"We had no idea what we were doing," Blackston said. "It was crazy. It was extremely hard work, very little pay. A lot of fun. The beer was free. We opened up to a line out the door, which we were completely unprepared for."
They had only one staff member and didn't anticipate the huge lunch crowd. Luckily, they had friends who volunteered to assist them.
"We did probably in the first hour what I thought we would do in the entire day," Blackston said.
They became so overwhelmed that they turned up the music full blast to turn customers away. It didn't work. People thought this was just part of the gimmick and kept coming, he said.
On the second day, they were better prepared and had two employees. The restaurant was open for lunch and dinner, and they closed between meals to restock the food.
"It was the longest few days of my life," he said. "I probably had about 12 hours' sleep in three or four days when we opened. It was rough. It was a learning experience, but we figured it out."
They hired an accountant to handle their taxes, but they had to learn how to be business owners. Blackston consulted with his godfather, who worked in banking, and with businessman Bryan Haltermann.
"It took me a number of years before I really got control over handling cash flow and learning the cycles of the business year," Blackston said. "It took me a long time to think of myself as a business person. For a long time, I was just a kid with a restaurant."
He had been dating Katie for six months. They had met while working together at Calvert's Restaurant, but had broken up and stayed close friends over the years. Eleven years later, Blackston realized that he was in love with his friend.
"I finally wrote her a letter," he said.
They were engaged four months later and wed eight weeks after that. Her father was ill, and they wanted him to participate in the wedding. They have been married for 31/2 years.
Business was going well at Nacho Mama's, and several years later Blackston wanted a new challenge. He and his business partner decided to open Blue Sky Kitchen at 990 Broad St. in June 2000.
"I'm kind of a workaholic, so I got bored. We had figured out a pattern or a rhythm over there, and I was looking for something else to do," Blackston said.
Also, he lived in downtown and had always loved the building. Someone was renting the space for storage, but he thought he could put it to better use.
The menu at Blue Sky Kitchen was inspired by food that Blackston has tasted during his travels. He had eaten his first Cuban sandwich in Miami.
"I tried to incorporate things that I'd had in different places that you couldn't get around here. It's sort of an eclectic thing," he said.
At first, Blackston and his partner tried to operate the restaurant the same as Nacho Mama's, but they realized they needed to switch to waiters in the first couple of months. They had 12 employees.
"By then, I kind of knew what I was doing. I opened with a full staff. I wouldn't make that mistake twice," Blackston said.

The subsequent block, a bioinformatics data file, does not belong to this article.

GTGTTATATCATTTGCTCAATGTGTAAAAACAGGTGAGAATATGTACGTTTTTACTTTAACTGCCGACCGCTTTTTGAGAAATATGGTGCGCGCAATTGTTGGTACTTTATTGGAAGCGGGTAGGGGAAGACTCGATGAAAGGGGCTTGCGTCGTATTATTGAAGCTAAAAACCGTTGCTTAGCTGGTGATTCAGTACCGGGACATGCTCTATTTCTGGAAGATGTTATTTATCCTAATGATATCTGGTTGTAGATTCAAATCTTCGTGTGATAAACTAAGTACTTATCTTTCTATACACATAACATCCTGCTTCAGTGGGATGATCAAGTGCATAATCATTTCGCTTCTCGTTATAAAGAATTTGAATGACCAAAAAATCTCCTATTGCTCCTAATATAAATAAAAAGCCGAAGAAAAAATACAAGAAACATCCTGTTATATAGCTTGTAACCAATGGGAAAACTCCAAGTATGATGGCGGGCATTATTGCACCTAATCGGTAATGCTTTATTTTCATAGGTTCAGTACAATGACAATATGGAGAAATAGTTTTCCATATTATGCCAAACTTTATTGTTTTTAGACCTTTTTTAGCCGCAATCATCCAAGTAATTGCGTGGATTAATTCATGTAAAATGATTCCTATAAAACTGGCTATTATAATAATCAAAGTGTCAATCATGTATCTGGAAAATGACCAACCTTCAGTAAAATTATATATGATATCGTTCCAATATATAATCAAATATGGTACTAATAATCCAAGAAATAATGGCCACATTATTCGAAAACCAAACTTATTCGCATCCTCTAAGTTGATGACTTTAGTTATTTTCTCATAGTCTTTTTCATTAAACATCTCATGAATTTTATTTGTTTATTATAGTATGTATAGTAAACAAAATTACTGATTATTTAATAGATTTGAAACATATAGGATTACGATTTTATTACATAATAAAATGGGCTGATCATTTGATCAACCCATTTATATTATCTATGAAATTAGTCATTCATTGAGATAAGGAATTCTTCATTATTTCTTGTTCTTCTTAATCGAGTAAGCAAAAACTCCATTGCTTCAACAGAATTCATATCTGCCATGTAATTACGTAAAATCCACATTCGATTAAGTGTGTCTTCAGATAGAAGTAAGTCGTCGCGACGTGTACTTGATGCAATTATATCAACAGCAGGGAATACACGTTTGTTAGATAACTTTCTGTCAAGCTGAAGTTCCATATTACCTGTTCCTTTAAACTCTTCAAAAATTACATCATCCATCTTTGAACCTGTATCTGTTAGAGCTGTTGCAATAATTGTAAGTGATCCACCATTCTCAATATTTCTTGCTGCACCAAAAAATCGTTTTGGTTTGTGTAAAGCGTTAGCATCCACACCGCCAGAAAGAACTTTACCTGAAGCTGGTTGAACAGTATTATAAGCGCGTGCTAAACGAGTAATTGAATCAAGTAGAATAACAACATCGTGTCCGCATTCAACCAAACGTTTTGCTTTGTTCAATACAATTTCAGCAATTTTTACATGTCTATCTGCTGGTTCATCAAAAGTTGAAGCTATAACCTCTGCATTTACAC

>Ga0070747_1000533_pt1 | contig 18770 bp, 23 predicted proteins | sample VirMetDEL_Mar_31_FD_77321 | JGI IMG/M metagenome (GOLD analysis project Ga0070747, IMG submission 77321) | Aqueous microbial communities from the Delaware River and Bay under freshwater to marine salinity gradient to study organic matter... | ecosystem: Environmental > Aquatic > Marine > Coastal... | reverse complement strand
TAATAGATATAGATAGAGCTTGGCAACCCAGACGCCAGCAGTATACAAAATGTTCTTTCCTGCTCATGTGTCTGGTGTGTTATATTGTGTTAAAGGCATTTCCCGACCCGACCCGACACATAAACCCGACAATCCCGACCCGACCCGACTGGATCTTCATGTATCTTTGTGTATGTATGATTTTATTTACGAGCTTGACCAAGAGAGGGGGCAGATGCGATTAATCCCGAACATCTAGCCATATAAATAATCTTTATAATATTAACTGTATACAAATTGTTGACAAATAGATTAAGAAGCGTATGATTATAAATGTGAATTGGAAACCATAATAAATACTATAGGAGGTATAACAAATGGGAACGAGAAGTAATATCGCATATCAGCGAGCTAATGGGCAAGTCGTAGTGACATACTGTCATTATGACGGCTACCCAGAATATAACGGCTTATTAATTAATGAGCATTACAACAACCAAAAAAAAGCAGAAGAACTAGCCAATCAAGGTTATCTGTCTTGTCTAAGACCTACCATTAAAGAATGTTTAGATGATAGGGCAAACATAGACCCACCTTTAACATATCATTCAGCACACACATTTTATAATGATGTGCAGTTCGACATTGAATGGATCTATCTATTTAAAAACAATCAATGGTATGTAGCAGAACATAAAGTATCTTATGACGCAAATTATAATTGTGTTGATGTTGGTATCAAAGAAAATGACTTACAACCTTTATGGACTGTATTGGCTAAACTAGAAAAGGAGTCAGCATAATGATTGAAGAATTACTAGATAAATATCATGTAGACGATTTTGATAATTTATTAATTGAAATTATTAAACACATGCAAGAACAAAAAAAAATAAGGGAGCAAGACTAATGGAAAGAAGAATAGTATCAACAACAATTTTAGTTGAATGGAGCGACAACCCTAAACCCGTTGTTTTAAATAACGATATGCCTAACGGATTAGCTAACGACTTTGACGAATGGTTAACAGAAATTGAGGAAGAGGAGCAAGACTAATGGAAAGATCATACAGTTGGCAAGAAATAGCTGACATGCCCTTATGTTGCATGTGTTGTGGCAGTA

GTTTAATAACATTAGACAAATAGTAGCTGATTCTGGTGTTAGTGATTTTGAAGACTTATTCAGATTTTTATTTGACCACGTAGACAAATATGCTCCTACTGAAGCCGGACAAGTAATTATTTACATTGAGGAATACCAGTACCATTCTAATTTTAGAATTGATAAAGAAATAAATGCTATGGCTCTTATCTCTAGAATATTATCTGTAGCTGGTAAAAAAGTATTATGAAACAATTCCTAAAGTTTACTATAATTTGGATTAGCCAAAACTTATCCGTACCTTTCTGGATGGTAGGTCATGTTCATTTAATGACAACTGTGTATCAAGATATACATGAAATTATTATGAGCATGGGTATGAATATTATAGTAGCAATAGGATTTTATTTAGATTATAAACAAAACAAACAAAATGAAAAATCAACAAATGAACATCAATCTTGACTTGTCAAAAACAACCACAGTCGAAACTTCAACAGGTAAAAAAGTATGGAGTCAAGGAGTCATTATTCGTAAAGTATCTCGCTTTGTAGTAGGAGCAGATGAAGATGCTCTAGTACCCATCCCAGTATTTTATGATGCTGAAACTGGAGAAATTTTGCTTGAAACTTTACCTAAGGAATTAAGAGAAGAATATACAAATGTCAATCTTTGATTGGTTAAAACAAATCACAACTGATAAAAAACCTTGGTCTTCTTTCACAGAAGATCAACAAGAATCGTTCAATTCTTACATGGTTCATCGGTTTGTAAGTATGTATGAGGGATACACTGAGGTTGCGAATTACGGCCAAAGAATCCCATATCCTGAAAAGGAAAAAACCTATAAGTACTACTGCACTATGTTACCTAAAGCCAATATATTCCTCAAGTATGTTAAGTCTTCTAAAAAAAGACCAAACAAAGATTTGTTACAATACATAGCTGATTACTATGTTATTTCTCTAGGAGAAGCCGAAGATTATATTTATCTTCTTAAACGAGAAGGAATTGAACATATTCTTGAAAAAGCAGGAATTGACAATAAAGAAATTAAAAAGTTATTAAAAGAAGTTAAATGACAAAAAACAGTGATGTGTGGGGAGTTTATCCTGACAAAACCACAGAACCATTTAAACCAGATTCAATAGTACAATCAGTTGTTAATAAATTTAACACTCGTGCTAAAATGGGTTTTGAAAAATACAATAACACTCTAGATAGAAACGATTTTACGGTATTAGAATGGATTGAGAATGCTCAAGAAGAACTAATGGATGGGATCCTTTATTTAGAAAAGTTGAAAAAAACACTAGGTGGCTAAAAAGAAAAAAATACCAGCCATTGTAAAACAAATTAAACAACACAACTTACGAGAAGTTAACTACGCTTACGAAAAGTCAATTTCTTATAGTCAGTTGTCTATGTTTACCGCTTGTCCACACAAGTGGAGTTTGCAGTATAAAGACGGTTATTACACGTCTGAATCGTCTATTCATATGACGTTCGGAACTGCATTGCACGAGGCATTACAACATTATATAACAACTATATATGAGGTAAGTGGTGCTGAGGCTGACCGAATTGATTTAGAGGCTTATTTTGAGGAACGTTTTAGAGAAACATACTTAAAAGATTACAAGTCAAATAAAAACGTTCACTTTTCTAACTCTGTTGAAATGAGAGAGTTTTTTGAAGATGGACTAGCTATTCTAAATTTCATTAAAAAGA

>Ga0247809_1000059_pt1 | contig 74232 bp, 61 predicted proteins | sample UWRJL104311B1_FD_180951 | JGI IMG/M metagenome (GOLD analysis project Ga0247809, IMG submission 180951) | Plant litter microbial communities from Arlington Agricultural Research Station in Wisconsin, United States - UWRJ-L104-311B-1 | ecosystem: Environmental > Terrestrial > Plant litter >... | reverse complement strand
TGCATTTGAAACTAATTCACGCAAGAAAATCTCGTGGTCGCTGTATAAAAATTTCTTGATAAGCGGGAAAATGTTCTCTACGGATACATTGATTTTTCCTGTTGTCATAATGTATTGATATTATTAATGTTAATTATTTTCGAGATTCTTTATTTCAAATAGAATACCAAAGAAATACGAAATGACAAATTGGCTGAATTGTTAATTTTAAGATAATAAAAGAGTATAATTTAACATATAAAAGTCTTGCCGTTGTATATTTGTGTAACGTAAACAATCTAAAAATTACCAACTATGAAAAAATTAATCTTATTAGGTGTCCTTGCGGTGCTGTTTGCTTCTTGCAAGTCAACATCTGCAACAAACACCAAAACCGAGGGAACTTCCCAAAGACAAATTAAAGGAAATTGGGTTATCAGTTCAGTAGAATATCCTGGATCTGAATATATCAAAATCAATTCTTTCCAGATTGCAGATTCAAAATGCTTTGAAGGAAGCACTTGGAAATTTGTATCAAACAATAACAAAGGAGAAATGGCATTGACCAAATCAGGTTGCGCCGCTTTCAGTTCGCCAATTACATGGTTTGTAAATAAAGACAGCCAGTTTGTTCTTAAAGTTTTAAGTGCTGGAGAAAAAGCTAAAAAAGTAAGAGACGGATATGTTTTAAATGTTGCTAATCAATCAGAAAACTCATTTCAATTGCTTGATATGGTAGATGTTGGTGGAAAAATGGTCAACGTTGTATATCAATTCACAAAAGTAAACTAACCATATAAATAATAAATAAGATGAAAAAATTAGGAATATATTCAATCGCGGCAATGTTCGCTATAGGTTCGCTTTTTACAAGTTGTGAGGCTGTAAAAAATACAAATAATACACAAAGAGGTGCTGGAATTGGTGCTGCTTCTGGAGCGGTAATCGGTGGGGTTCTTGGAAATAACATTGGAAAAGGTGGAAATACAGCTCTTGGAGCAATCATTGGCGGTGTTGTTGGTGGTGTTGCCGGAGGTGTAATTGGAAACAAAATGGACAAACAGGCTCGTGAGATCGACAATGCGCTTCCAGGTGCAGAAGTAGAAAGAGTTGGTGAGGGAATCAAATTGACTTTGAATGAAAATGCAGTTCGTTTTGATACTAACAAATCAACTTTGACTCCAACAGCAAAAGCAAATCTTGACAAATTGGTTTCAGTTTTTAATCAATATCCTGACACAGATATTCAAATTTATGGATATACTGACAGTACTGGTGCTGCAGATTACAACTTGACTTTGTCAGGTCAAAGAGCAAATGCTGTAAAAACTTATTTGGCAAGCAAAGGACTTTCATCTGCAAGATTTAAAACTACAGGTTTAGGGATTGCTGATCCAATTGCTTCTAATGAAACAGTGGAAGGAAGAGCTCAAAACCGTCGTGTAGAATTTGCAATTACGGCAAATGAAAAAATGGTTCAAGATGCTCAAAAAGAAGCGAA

The food at Blue Sky Kitchen wasn't as familiar as the dishes at Nacho Mama's, so it took awhile for the restaurant to develop a following, he said.
"We had a few bumps," he said. "The first summer, business slowed down. I remember not paying myself for six weeks at one point. After that, it picked up and got busier and busier. It's grown each year."
As nightlife increased downtown, the evening business for both restaurants improved, he said.
In July 2003, Blackston was again eager to start a new business. He and his partner opened Still Water Tap Room at 974 Broad St.
Blackston said that a friend had bought the building next door and renovated it, and he thought it would be convenient.
"I knew I could make it into a neat place," he said. "We really didn't think about it very long. The concept was kind of odd, though. I think some people thought we were kind of crazy when we said we were going to open a bar that featured bluegrass music."
He enjoys camping and fishing in the mountains. Bars in Asheville, N.C., are "full of young, hip people, but there's bluegrass music playing," he said.
"It was always such a wonderful setting to me. It worked. People were really supportive, and they still are," he said.
Four years ago, Blackston purchased the building for Still Water Tap Room, but he still leases space for Nacho Mama's and Blue Sky Kitchen.
Several employees at both restaurants have remained with him for more than a decade, he said.
Blackston loves fly-fishing for trout in mountain streams, though he doesn't go as frequently since his son was born.
"Most people that fly-fish are fanatics. You either love it or you hate it. It's a great passion for me," Blackston said.
He tries to go fishing out West once or twice a year. His close friend, Andrew Swift, has traveled with him. A skilled camper, Blackston served as guide and instructed everyone where to hang their packs to protect them from bears.
Blackston has also traveled to British Columbia, Mexico, Scotland and the Caribbean, Swift said.
"He really is an impressive guy. He's honest and hardworking. He's very smart, very funny. He's just a wonderful person," Swift said.
Blackston still loves to cook.
"I love Southern food. I grew up eating it. I cook at home all the time. I have to find creative outlets," he said.
His other outlet is carpentry. He has made many renovations to his home.
"He built the three businesses quite literally by hand," Swift said. "Barry did most of the construction work inside the various businesses. He also bought the antique furniture. If you go in Still Water, a lot of the fixtures are old and carefully selected to match the décor.
''He also created the menus for the two restaurants. He's a fabulous cook. He can cook it all. He's amazing."